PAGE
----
On stage, it's won 11 Tonys, a Grammy for Best Musical Theater Album and a Pulitzer Prize for Drama. But even though this smash hit is based on historical events, the creators got a few things wrong and took some creative liberties. Here's a look at Hamilton in fact and fiction.
Fact: Born a bastard
Hamilton indeed was born out of wedlock, his father abandoning the family soon after his birth.
Fact: Hamilton an immigrant
Hamilton was born in the West Indies, and his boss there helped fund the young man's move to the United States when he realized how intelligent and gifted our future "$10 Founding Father" was.
Fiction: Forefather demographics
Of course, George Washington, Thomas Jefferson, and America's other famous Founding Fathers were white men, while the cast playing them is multiracial. Hamilton creator Lin-Manuel Miranda has said the casting of minorities in lead roles was a conscious choice.
Fact: Hamilton against slavery
Hamilton was an abolitionist, but some historians say his views were heightened in the play to make him more of a hero.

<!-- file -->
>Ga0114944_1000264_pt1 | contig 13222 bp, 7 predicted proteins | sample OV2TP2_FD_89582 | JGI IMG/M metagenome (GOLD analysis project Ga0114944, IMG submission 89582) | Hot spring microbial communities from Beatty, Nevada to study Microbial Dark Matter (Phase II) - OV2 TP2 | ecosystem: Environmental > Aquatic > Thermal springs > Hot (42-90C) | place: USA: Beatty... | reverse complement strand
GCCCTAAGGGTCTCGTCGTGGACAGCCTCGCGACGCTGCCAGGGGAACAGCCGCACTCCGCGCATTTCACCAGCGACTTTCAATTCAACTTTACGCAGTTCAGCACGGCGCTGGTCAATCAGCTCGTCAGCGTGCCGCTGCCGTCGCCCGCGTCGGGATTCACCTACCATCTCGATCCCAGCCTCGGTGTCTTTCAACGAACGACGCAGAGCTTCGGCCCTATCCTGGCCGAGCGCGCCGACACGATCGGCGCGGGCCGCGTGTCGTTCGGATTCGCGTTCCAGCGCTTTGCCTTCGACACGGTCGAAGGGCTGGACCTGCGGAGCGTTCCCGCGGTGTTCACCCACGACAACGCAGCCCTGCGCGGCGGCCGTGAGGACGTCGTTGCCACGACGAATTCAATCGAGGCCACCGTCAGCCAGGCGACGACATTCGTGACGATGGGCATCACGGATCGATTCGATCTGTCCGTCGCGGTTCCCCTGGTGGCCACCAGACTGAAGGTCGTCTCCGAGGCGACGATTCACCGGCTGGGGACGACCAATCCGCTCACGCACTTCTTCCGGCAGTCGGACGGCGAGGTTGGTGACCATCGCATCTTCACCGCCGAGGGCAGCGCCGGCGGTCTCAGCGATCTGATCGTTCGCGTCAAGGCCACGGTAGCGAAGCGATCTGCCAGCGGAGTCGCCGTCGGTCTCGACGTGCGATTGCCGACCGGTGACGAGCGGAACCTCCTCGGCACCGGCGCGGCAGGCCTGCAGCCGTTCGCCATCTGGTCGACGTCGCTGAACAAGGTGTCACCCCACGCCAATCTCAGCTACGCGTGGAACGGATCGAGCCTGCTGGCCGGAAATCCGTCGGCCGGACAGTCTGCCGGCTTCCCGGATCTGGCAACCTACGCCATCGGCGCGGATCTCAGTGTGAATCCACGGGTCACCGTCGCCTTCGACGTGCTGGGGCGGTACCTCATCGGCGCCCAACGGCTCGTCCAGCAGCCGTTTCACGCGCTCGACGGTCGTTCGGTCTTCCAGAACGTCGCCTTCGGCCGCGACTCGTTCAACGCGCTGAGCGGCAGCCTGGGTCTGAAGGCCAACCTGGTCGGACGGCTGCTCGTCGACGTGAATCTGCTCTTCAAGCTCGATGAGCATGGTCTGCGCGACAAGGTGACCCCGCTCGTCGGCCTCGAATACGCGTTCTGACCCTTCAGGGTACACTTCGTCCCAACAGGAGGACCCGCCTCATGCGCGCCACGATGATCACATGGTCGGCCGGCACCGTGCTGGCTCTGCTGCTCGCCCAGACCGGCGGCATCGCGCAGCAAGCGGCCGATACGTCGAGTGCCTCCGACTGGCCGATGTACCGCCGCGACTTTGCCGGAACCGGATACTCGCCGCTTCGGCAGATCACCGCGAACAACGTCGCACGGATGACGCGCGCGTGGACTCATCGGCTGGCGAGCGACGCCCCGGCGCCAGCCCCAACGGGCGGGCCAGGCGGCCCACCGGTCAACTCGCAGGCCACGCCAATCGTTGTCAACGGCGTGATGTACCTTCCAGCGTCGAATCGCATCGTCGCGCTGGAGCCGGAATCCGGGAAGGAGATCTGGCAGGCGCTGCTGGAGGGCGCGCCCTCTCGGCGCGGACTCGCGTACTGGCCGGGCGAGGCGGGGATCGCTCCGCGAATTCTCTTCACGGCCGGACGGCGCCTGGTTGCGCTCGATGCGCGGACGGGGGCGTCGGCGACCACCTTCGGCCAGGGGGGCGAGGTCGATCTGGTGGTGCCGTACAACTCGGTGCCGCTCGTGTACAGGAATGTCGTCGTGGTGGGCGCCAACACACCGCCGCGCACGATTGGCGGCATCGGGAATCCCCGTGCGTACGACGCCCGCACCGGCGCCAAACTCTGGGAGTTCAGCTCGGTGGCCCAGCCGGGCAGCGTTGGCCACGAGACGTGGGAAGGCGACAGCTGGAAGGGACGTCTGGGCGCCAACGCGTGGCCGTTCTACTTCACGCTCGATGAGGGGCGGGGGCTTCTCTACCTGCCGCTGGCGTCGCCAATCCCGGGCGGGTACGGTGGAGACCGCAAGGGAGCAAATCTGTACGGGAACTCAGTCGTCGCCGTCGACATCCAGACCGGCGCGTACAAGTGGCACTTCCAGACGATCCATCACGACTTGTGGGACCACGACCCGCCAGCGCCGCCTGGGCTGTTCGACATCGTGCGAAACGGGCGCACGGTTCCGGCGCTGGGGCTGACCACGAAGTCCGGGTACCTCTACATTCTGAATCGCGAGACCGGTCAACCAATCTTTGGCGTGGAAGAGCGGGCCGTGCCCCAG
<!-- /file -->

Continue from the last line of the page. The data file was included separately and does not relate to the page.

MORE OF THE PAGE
Fact: Washington's aide
During the Revolutionary War, Washington hired Hamilton to be his aide, just as he does in the musical.
Fiction: Angelica's romantic prospects
In Hamilton, Angelica Schuyler says she must marry rich and, thus, can't marry Hamilton. In truth, Schuyler already was married when the two met.
Pictured here, Renee Elise Goldsberry won a Tony for her portrayal of Angelica Schuyler.
Fiction: Schuyler siblings
In the show, Angelica says she has no brothers. In real life, the Schuyler sisters had two brothers.
Fact: First treasury secretary
When Washington became president, he chose Hamilton to be America's first treasury secretary, just as the musical depicts.
Fiction: Hamilton fired
When John Adams became president, he did not fire Hamilton, as he does in the musical. In real life, Hamilton quit before Adams was elected.
Fact: Hamilton's affair
In real life, Hamilton did indeed have an affair with Maria Reynolds, who memorably seduces Hamilton on stage.
Jasmine Cephas Jones, pictured here during the 2016 Tony Awards, plays Maria Reynolds.
Fact: Exposed on paper
A pamphlet published in 1797 alluded to Hamilton's infidelity and accused him of a financial scheme. As portrayed on stage, Hamilton responded by publishing his own pamphlet, confessing to the affair with Reynolds.
Fact: Sex scandal
Hamilton was cornered into publicly admitting to having the affair, ruining his reputation.
Fact: Duel to the death
Both on Broadway and in history, Aaron Burr challenged Hamilton to a duel, ultimately killing him when they faced off with pistols in Weehawken, New Jersey.
Fiction: Timing of death
That said, the shooting did not happen right after Burr's failed run for president in 1800. It occurred in 1804, after Burr, then vice president, ran for governor of New York (and lost).